I loved this book so much that I intentionally kept it and paid the library lost book penalty back in 1978. Still have it (alling apart now) with two feathered-hair 70s teens on the cover. I just read it again and have to say its finally starting to show its age. Angie was really kind of a jerk. I was horrified at her description of Jack’s friend Fitz: “He had a very bad complexion and a shiftiness about him, as if by not looking directly at me he could avoid my looking at him and seeing his ugly skin”. Although I did get a kick out of her feeling depressed because she didn’t look cool wagging her finger and clicking her tongue as she swayed in beat with what I realize now must have been Benny Goodman band music. My mom (of Ms. Daly’s generation) used to do that when she heard the old timey big band music. I was crushed at their parting when I was young, now I hope that Jack met a nice girl in OK and became a gazillionaire when he created Hostess Bakery and left Angie in the dusk. Top sheet indeed, what a snob. Angie didn’t deserve him and his soft Mercury-astro buzz cut and wild grape-stained lips.

    • Mary says:

      * sorry, meant the book is falling apart…

      • mondomolly says:

        To me it seemed like the biggest “tell” that the story was written (or at least conceived by) an actual teenager was how unself-consciously judgmental Angie is!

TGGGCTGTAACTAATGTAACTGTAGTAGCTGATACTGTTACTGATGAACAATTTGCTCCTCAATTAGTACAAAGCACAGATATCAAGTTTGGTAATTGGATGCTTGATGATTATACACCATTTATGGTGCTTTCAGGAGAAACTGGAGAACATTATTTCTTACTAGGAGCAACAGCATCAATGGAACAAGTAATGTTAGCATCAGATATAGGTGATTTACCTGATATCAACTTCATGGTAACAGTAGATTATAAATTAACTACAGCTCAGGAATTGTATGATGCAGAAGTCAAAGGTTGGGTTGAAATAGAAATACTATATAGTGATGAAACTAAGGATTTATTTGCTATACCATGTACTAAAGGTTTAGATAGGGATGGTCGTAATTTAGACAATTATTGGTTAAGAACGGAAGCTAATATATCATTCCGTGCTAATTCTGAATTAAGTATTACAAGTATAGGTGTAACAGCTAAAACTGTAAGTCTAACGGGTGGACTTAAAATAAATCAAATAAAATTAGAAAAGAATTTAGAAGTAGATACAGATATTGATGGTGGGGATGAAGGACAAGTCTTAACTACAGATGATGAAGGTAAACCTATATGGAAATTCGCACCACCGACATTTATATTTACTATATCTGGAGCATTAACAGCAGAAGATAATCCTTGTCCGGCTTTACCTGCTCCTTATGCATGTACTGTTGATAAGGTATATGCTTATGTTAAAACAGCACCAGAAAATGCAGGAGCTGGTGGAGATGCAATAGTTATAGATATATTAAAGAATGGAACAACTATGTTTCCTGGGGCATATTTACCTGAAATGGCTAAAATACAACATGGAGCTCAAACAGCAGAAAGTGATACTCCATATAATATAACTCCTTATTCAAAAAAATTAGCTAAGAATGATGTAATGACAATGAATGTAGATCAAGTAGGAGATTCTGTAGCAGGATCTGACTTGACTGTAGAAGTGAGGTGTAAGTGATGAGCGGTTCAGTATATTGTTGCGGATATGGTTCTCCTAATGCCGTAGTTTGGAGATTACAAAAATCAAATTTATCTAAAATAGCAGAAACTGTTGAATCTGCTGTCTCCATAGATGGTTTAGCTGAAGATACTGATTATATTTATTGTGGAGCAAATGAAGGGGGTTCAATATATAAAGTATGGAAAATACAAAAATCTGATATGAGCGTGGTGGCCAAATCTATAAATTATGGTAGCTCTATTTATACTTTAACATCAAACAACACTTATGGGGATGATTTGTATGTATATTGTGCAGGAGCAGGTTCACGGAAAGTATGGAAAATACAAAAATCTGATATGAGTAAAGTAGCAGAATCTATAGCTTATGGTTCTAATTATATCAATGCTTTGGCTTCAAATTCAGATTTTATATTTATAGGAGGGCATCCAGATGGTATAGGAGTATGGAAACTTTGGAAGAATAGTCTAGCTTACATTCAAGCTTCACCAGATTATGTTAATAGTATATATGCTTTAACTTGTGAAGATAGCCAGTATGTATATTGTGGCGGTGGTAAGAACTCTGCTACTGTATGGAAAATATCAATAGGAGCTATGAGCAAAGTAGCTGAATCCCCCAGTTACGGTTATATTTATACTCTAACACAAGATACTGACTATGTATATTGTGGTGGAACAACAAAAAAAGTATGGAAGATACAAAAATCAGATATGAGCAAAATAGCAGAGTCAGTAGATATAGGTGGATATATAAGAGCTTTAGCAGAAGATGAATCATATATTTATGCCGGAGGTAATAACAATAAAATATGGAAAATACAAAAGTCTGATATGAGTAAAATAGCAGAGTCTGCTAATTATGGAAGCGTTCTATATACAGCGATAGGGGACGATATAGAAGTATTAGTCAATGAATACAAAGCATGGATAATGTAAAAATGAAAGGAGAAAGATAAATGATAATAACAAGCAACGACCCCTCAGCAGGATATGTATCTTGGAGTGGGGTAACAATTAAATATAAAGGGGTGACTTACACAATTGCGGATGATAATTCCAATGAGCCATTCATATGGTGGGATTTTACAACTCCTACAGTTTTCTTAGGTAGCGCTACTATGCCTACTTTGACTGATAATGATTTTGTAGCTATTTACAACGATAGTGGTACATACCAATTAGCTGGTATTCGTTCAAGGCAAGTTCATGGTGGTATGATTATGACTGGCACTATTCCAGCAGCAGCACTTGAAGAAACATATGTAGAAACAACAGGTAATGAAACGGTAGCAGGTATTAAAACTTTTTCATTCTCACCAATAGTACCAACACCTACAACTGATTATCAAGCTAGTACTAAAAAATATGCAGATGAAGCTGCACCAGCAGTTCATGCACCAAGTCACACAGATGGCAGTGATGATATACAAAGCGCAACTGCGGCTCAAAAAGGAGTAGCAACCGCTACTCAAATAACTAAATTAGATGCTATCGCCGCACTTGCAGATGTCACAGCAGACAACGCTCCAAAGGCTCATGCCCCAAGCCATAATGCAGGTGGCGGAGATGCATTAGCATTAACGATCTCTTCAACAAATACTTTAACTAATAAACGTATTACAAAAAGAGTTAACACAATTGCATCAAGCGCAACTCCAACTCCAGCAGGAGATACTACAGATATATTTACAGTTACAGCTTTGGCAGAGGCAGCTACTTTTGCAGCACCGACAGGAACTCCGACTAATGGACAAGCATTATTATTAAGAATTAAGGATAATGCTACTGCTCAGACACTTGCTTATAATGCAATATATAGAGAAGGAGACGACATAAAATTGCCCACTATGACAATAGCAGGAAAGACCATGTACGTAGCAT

Also that is the truly the best description of Jack’s haircut. Thanks for your comments 🙂

  7. mondomolly says:

    Reblogged this on Lost Classics of Teen Lit, 1939-1989 and commented:

    This week: from the archives!

  8. koolaidmoms says:

    This book is the reason that I had to visit Fond du Lac recently on one of our Milwaukee, Wisconsin trips. I love this book.

    • mondomolly says:

      That is so cool! Hmmm, maybe we should coordinate road trips to towns featured in classic girls fiction for a blog feature… I know you guys are up for the “Little House” sites!

  9. Carla says:

    Loved this book in the summer of 1980. 🙂

  10. Towards the end, Angie looks around Pete’s, the roadhouse where they hang out, and thinks how sad it is that, except for the few, like her, who are going to college, most of the regulars will continue to be regulars for years. Until they get married and have kids of their own, and someday it’ll be those kids hanging out. Except, not quite. When Daly wrote this, the U.S. hadn’t gotten into the war yet. If Angie and the others had been real, the next time she’d seen these guys, they would be in uniform, and some she would never see again. (Really, it only took a year for that passage to become outdated.) Beyond that, Pete’s was on borrowed time, being a total firetrap. And even if it didn’t burn down, the next generation, like her younger sister, would not choose a shabby roadhouse as their hangout. That would be a drive-in. She’s got the basic point right: some people move on and some don’t. But The War ™ changed a great many things.

    • mondomolly says:

      That is one of the things I find so interesting about the book- it is really specific to the moment in time, which makes it a little surprising that it has endured so long. I also like that it really predates that concept of “teenagers” as their own subculture and makes the parents seem both overprotective *and* wildly permissive! Thanks for your comments! 🙂